Whereas agencies such as UNICEF had YouTube channels for a while, the UN did not. News of the new United Nations YouTube channel is exciting for this reason, even though at the time of writing there are just 17 videos online. These will surely grow and the historical footage alone will make this an invaluable resource for scholars of international politics and relations.
My only concern is about the non-archival footage and productions that are featured on the site. I’ve watched UN TV a lot in the US and the programmes follow a staid documentary format, that simply will not engage and maintain the interest of a YouTube generation used to more rapid fire bursts of information. The meandering nature of some of the productions were tedious to watch on TV and putting them online on YouTube won’t make them magically more interesting.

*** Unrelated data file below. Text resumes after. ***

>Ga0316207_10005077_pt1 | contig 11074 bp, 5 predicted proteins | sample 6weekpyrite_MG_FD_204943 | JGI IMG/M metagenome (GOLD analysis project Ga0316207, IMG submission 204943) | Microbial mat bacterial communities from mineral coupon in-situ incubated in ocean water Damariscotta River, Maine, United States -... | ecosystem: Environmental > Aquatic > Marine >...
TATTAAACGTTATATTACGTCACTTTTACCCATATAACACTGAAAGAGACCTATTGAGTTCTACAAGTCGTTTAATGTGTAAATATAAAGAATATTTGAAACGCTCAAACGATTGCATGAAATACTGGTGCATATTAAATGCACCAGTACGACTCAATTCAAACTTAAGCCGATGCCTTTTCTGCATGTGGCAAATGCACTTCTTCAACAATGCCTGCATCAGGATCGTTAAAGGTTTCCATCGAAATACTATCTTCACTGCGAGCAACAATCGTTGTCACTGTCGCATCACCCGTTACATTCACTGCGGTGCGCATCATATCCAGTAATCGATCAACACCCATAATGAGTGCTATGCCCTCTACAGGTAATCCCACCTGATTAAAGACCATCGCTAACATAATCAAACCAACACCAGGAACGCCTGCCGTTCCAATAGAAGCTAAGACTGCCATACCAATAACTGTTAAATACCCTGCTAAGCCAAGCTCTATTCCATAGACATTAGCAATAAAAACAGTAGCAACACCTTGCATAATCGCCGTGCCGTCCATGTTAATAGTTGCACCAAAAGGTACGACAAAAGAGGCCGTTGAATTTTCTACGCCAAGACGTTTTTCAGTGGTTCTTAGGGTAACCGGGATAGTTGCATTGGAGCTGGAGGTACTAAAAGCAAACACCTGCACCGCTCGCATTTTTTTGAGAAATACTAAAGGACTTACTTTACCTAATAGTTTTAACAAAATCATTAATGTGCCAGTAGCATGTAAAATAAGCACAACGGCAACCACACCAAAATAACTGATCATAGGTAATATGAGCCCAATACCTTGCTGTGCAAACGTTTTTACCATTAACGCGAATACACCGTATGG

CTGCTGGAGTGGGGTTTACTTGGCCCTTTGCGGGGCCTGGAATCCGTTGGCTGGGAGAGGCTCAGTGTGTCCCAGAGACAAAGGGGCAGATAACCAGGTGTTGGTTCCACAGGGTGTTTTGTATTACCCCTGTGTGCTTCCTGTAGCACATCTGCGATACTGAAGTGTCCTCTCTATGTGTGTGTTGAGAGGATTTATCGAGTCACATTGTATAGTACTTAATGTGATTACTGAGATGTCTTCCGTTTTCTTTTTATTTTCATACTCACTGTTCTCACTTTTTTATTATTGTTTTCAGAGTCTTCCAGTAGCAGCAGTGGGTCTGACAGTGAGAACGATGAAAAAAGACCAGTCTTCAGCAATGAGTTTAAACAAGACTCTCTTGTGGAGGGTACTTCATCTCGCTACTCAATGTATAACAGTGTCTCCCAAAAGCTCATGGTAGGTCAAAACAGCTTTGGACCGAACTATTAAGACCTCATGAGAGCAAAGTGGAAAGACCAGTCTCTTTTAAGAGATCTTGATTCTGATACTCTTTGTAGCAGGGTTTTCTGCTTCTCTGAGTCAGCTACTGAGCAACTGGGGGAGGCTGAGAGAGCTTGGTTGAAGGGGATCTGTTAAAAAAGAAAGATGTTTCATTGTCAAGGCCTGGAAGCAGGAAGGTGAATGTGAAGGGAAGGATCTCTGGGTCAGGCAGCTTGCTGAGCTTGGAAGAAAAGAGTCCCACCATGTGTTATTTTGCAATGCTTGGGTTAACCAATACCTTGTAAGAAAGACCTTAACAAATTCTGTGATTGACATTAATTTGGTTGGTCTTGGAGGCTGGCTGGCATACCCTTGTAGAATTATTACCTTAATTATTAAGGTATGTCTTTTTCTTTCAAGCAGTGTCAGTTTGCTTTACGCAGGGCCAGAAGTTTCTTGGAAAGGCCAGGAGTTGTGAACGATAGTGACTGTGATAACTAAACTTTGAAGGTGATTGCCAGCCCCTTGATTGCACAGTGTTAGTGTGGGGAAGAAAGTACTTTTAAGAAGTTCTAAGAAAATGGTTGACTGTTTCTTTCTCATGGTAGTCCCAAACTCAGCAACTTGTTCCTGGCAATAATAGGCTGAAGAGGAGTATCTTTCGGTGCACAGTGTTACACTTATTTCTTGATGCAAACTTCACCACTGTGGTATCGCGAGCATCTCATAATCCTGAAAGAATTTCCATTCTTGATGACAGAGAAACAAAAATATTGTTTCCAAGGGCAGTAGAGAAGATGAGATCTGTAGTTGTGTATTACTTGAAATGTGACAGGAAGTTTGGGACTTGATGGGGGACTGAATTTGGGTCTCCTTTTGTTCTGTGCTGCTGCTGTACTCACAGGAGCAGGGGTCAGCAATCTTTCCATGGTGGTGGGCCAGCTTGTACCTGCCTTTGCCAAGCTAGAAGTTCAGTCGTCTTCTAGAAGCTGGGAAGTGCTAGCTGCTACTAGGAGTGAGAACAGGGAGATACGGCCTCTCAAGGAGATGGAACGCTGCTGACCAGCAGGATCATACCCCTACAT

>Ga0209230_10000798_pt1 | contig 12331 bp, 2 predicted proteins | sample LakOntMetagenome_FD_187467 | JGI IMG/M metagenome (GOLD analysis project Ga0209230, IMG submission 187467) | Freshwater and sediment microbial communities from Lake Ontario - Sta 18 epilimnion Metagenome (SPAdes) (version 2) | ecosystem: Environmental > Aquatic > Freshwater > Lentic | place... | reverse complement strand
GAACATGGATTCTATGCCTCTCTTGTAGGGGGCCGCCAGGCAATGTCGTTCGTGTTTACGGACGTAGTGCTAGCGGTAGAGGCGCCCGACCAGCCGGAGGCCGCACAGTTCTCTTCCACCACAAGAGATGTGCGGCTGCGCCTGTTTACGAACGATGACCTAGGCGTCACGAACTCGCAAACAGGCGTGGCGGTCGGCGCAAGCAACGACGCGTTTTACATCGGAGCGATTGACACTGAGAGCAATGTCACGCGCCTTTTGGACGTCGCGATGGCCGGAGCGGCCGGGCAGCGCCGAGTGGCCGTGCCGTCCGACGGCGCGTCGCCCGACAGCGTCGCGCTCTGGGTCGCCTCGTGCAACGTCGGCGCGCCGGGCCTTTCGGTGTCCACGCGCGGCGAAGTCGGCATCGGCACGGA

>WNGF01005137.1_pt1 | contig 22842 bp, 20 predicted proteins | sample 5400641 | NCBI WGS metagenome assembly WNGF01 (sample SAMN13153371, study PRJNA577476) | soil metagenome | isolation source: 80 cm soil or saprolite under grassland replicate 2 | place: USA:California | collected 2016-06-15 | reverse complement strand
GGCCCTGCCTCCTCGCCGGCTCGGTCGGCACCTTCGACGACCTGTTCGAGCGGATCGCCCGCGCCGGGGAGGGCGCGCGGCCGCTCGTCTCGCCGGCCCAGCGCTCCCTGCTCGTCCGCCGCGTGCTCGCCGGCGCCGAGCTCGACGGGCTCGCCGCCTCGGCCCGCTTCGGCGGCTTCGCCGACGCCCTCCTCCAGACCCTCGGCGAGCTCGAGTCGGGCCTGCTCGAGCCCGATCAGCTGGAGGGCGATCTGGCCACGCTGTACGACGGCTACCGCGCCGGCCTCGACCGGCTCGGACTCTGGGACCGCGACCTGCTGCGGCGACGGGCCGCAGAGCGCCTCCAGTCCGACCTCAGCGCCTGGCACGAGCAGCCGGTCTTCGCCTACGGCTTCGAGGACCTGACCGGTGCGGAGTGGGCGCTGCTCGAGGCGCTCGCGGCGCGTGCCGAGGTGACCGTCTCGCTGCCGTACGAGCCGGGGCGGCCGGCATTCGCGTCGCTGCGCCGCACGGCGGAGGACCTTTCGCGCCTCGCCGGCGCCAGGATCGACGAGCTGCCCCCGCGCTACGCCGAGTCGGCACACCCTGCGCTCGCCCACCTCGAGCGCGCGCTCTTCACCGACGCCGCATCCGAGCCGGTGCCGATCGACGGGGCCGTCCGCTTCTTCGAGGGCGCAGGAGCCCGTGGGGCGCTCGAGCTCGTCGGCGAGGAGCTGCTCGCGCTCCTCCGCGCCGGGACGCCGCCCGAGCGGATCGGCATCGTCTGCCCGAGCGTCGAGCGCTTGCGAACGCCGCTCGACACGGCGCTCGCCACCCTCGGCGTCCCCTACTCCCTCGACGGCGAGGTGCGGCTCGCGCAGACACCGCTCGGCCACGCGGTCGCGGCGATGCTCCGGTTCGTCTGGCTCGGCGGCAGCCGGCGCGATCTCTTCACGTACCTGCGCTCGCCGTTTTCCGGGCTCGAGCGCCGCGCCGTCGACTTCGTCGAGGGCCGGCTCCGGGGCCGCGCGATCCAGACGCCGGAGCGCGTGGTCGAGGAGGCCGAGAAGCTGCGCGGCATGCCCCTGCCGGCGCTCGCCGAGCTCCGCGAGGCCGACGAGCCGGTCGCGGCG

It’s here that most organisations fail to fully leverage YouTube and new media, thinking as they do that productions for mainstream media can with no modifications or edits be put online in their entirety. While this may work to an extent with live radio broadcasts put online as podcasts, it rarely works with television productions. Longer productions require more bandwidth and result in larger downloads. They also run against the viewing patterns of those who frequent the likes of Vimeo, YouTube and NetCafe, where the average length of a video is 2.8 minutes (as noted by ComScore) and where viewers have more than one video (window) open at once.
The longer documentaries simply don’t work with a primary audience that doesn’t have the patience to view them in full. Certainly, having these video online is better than not. What I’d really like to see however is the United Nations Department of Public Information (DPI) adapting its production values for the web to make the UN more meaningful and relevant to a new generation whose first and sustained interactions with it will be through the Internet and web.